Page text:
The Life and Legend of Obi-Wan Kenobi
Overlooked as a Padawan, he was to become one of the most revered Masters of all.
Sworn to serve the Galactic Republic and the Jedi Order, his own apprentice would bring about their destruction.
Powerless to retrieve Darth Vader from the dark side, he would train the only one who could.
This is the legendary story of Obi-Wan Kenobi, from his first meeting with Anakin Skywalker to his final meeting with Darth Vader—and beyond…
Adrick: As one of the ten-and-a-half people who became Star Wars fans after seeing The Phantom Menace, Obi-Wan Kenobi was my Jedi hero more than Luke or Anakin Skywalker ever were. I have fond memories of reading new Jedi Apprentice books every other month, and I had really enjoyed Windham’s previous multi-trilogy biography, The Rise and Fall of Darth Vader, so naturally I was looking forward to The Life and Legend of Obi-Wan Kenobi.
This time around, Windham has made the wise decision to present interesting and relevant moments in the life of his subject, rather than trying to touch upon every event possible, a tendency that bogged down Rise and Fall. We see Obi-Wan building his first official lightsaber, and meeting Dexter Jettster for the first time, some nice foreshadowing for the Legacy comics—A’shared Hett is nicely tied into Obi-Wan’s storyline here—and Obi-Wan’s journey to Tatooine with an infant Luke Skywalker. For fans of Obi-Wan, this is a great jumping off point into all kinds of Expanded Universe stories.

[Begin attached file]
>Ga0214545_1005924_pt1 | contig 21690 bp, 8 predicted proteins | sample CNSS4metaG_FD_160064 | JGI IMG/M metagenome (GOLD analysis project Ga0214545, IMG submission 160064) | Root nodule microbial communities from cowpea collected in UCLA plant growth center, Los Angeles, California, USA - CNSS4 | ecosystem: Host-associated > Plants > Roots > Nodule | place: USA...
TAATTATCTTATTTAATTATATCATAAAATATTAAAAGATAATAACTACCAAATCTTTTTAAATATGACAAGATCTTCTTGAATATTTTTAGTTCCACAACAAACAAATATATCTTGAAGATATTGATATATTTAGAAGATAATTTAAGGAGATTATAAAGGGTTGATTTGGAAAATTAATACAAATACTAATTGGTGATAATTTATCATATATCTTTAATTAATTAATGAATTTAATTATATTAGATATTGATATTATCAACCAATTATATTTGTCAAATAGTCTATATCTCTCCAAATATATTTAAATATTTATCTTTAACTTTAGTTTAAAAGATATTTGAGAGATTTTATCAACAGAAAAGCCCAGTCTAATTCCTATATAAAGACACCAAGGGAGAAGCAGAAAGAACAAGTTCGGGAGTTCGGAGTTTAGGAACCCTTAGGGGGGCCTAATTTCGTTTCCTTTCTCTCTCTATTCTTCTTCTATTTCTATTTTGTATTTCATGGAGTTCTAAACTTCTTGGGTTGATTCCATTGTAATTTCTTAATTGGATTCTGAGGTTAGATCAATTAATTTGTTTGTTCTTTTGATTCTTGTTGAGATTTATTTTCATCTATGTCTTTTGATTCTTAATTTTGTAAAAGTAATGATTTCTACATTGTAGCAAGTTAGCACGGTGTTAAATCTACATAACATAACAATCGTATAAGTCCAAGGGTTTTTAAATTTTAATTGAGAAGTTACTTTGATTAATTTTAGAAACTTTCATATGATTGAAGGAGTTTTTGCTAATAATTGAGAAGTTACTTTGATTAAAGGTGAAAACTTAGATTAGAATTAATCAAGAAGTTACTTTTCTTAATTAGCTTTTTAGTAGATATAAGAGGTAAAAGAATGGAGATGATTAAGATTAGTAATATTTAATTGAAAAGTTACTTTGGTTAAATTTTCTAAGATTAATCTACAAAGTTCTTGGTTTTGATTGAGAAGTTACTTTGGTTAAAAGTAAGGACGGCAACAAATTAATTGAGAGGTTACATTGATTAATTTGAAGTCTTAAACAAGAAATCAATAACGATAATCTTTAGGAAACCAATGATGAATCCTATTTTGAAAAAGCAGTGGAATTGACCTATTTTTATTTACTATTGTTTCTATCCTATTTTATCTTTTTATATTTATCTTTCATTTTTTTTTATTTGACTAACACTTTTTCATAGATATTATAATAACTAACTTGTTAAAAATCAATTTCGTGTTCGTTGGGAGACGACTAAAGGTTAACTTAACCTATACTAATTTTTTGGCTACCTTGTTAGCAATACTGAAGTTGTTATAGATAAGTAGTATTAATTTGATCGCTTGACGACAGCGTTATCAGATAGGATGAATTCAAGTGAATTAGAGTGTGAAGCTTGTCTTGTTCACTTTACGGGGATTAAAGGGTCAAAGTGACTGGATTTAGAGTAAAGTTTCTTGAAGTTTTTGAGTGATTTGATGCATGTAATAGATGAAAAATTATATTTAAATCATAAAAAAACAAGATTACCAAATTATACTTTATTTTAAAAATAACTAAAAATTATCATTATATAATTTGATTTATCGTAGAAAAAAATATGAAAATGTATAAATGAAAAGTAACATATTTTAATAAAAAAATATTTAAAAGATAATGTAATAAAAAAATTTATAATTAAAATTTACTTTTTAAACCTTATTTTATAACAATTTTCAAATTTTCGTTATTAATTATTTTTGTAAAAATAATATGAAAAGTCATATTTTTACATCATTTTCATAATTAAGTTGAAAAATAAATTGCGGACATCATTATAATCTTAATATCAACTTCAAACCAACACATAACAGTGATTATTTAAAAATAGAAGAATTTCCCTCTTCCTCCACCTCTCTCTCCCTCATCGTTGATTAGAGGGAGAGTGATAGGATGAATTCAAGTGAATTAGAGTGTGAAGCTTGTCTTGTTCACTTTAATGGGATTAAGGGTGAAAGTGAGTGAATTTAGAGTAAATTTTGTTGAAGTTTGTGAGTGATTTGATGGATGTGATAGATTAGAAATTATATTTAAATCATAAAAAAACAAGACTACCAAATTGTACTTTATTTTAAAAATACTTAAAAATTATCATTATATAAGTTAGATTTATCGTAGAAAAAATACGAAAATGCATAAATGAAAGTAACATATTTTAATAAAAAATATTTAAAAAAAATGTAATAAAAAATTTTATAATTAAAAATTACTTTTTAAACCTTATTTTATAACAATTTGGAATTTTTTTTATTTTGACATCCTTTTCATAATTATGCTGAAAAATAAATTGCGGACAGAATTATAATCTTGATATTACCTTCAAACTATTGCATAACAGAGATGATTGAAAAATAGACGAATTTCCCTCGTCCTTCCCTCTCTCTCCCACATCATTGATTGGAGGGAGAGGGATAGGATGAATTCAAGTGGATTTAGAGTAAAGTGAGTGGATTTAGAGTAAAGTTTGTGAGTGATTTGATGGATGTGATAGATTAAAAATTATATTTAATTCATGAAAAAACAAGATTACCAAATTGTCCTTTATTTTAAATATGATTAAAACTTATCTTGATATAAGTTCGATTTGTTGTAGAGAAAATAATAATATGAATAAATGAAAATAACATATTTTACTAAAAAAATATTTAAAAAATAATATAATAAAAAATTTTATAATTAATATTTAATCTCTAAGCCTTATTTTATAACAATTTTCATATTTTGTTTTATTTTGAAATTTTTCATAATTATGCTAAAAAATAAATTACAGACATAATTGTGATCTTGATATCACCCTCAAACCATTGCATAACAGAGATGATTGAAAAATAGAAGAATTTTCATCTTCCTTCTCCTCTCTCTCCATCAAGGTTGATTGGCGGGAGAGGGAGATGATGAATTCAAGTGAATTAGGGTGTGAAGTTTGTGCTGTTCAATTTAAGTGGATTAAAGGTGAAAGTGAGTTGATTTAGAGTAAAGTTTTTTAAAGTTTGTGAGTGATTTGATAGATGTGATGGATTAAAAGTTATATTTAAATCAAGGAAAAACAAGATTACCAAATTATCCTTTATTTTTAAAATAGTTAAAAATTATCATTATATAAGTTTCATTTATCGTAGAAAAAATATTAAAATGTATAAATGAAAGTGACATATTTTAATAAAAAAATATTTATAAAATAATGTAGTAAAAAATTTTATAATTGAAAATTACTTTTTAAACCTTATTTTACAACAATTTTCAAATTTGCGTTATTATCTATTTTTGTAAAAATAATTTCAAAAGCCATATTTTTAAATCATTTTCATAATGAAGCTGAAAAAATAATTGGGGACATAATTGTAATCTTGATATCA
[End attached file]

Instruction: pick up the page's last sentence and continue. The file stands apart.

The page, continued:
My only complaint is that although it has many interesting scenes, Life and Legend really lacks a tangible story arc—oddly, the course of Obi-Wan’s life is best summed up on the back cover: “Overlooked as a Padawan, he was to become one of the most revered Masters of all.” Unfortunately, the book picks up just after Obi-Wan has been accepted as a Padawan and has reaffirmed his commitment to the Order, and skips right over his appointment to the Jedi Council. Now it’s true that Obi-Wan’s uncertain pre-Padawan period was effectively chronicled in the Jedi Apprentice books, and that the Council appointment is rather a sticky continuity point now (what with The Clone Wars and all) but I would have liked to see more focus on Obi-Wan’s ascent from the lowest position in the Jedi Order to the highest.
Nevertheless, this is a really nice looking book, and a great sequel/companion to The Rise and Fall of Darth Vader. I’m hoping that we’ll see the series continue in the future, although there are only a few remaining subjects that span all six movies. Bring on the droids!